- Shian: The native tongue of the Khitian Empire, Shian is a beautiful language that non-native speakers (save for speakers of Faerie and Kens who have similar tonal languages) have difficulty with (+5 DC) due to its tonal nature. It is also has its own exceedingly complex written language of thousands of glyphs – it is +5 DC to be able to read and write it. (C)
- Ti-Ann: The language of the Ithian Empire it is at once both stagnant and vibrant – held hostage by the Eternal Court of Jade. Virtually unchanged since the time of the Diaspora, Old Ti-Ann dates back to the time of the Second City, while Ancient Ti-Ann dates back to the Serpathian Empire when the Ithians were slaves to Serpent Kings. Ti-Ann itself is related to Serth, mostly via adaptations of that language to human physiology and anatomy – and speakers and writers can understand one another with some difficulty as the languages have drifted apart (Disadvantage to Understand Serth). Ti-Ann is also an exceedingly complex written language of thousands of glyphs that were adopted from Ancient Serth – a speaker has a +5 DC to be able to read and write it. (C)
- Trader: Rarely heard outside their ships and camps, and isolated by both time and circumstance, Trader is spoken only by the Traderfolk and has no written form outside of codes and identifies found in the braiding of rope and hair. It is the custom of the Traderfolk only to teach the language to members of the clans, to their families as a trust in the past for the future. (Special)
Overview of Language Mechanics
The Khoisa Family: An ancient language of poets, warriors, and mages, the languages of the Khoisa family are uniformly beautiful to listen to and lend themselves to marvelous songs and music. Found largely across the ocean in the environs of the Kistathian Empire, the Khoisan languages are written in a beautiful Khistathian calligraphy that has a +5 DC for individuals who are not natives to understand – in a similar quirk, there are no penalties for skilled readers of one of the Khoisa family languages to understand to understand the writings of another of the Khoisa languages. Due to the long history of the language and the rich magical culture of Kistath many mage learn Kistathian in order to benefit from the lore than has been accumulated and preserved in that language.
- Islander: Spoken by the peoples of the islands between the Heartlands and Kistath, as well as along the coasts of Ith, Islander has become a patois of Na’Dene, Kistathian, and Ti-Ann. During the time of the Black Empire the people of Khoisa were among the most honored of sailors and explorers, finding many of the settlements that had already been founded by the Ithians in their own age-long travels. They travelled far and wide and were responsible for the vast majority of settlements on the islands in the great oceans. As such, individuals speaking Islander and Kistathian or Ti-Ann can speak to each other with a DC15 check, and Islander uses Khoisan calligraphy for written communication with the result of there being only a +5 DC penalty for written communication between readers skilled in one. Speakers of Kistathian gain no bonus trying to speak or read it – the Ancient form is far more influenced by Shian and uses Shianese glyphs instead of Khistathian calligraphy (which can be read by scholars of Ancient Shian with a DC25 check, though understanding will be poor). (C)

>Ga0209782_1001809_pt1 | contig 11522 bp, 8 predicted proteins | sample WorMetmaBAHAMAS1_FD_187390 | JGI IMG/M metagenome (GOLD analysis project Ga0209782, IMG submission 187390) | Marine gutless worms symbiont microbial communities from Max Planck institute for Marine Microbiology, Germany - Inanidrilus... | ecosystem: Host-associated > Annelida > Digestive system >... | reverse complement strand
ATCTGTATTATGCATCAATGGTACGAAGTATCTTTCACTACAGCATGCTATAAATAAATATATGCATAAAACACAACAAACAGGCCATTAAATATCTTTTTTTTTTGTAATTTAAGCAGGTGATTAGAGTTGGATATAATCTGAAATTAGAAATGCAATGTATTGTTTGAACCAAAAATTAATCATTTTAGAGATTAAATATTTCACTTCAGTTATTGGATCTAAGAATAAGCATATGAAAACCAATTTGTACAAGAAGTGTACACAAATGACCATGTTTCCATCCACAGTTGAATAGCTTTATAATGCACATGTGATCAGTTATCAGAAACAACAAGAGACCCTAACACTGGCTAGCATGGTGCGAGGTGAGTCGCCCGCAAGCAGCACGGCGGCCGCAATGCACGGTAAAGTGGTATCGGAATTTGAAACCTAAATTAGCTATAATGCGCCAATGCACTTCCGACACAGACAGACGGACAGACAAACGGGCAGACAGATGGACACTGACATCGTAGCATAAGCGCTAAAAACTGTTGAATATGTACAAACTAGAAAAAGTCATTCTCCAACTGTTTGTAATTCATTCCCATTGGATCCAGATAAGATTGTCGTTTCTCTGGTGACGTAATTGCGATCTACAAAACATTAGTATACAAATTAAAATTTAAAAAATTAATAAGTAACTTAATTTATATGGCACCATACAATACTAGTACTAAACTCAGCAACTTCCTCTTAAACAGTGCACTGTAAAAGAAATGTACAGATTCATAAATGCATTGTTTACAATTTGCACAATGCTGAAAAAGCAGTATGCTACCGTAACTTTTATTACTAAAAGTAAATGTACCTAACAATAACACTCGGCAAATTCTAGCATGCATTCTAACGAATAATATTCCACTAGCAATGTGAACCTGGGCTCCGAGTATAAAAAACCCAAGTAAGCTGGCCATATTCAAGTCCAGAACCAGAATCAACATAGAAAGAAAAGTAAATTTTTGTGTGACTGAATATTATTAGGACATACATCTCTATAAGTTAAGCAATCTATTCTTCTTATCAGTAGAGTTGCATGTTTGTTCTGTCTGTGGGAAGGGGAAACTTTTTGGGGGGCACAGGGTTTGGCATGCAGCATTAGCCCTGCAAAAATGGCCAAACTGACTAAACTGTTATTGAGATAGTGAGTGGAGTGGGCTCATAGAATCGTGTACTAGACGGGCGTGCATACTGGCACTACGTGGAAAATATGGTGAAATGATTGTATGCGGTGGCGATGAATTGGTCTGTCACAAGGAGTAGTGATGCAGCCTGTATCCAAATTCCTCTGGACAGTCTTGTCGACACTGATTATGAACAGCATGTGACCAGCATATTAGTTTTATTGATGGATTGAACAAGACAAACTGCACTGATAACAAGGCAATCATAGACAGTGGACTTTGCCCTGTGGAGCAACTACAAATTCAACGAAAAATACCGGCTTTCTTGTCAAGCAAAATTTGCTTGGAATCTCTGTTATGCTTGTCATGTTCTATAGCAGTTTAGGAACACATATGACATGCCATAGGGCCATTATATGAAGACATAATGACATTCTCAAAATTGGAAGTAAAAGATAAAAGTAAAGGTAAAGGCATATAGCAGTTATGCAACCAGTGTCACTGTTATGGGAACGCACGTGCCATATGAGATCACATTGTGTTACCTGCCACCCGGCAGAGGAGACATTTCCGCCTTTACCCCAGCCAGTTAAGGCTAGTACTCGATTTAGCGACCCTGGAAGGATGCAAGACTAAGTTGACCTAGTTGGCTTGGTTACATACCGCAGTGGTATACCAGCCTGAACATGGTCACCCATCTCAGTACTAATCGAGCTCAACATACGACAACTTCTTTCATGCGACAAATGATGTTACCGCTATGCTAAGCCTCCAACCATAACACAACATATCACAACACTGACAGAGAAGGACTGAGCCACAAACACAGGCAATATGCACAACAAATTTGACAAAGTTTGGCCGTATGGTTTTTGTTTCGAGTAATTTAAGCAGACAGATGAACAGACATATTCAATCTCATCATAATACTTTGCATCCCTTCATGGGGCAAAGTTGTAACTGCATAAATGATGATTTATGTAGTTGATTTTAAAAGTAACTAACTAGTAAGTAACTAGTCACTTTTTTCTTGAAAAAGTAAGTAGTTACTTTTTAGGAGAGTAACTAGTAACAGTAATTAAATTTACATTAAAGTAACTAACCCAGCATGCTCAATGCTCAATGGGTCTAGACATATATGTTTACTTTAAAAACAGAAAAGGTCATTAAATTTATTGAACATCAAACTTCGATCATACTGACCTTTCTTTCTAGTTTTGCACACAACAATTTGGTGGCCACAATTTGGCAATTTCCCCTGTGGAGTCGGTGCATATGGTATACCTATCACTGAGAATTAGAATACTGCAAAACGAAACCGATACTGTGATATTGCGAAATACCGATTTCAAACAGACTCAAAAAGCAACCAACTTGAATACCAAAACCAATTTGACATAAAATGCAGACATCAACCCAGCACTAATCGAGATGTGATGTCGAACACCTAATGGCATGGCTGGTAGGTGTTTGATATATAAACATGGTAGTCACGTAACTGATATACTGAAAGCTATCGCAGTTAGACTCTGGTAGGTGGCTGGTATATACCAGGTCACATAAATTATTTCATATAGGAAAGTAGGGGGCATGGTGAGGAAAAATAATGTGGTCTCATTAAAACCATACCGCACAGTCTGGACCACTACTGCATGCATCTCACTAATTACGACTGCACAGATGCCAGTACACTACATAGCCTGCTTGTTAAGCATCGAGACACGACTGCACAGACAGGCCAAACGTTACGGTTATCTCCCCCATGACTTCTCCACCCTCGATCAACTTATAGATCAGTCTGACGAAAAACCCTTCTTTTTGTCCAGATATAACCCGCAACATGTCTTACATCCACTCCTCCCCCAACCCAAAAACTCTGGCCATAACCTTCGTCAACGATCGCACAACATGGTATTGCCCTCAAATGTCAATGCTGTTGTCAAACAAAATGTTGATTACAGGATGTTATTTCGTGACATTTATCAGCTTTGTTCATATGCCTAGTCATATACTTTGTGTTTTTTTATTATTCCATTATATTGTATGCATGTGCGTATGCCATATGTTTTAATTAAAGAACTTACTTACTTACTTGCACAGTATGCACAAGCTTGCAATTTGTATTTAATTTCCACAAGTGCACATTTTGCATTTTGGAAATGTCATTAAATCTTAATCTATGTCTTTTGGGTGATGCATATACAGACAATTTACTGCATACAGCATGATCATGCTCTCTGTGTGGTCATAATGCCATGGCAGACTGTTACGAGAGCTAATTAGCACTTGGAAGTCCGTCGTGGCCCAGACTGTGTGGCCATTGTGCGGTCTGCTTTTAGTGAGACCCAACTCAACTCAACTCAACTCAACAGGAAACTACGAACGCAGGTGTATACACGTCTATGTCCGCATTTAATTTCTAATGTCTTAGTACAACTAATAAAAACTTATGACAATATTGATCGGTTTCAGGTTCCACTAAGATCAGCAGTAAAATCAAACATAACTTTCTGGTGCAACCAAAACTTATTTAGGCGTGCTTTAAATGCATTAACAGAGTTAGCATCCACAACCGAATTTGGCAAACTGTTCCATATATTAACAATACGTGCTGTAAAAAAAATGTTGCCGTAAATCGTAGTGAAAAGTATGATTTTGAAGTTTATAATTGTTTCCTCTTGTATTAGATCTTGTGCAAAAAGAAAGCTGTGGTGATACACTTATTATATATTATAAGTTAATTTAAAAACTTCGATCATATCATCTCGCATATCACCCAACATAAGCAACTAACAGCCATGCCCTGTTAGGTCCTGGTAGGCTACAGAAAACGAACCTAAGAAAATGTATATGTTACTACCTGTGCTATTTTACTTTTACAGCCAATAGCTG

- Kistathian: The language of the Kistathian people and empire, Kistathian is a poetic and fluid language that has been spoken since the days of the White Empire. The values of Kistathian culture have helped preserve the written and spoken language in a somewhat stable form – far more stable than is found is languages like Westron which have change dramatically over far less time. (C)
- Medjai: In the deserts plains of Kistath the Medjai nomads roam far and free, speaking their own language and keeping their own customs. Scholars suggest that Medjai is the purest of the Khoisa languages given the often reclusive nature of the Medjai nomads and their reputation for fiercely repelling enemies and outsiders. This theory is supported by the strong differences between Medjai and Sautani – there is a +5 DC penalty to translating between the two. Medjai is also a primarily spoken language, attempting to write, read, or transcribe it garners an additional +5 DC penalty. (C)
- Sautani: The primary language of Old Tierna and Tiernaese colonies, Sautani is a complex and subtle language that is strongly gendered and has a deeply hierarchical structure of imperatives and supplications. Since the Mad God’s War and the destruction of large portions of Tierna it has become a fiercely defended piece of the Tiernaese people’s past. (C)
Overview of Language Mechanics
The Thulian Family: A rough and guttural language, its detractors suggest that it has more in common with the Dark Tongue of the Goblins and Trolls. While scholars uniformly agree that this is nonsense, there is some agreement that the two languages have influenced one another over time. It is spoken in Thule and the areas that have been colonized by either merchants or warriors of Thule. This family of languages is properly written using the Thulian runic futhark, though Northron is often transliterated into the Istarian alphabet.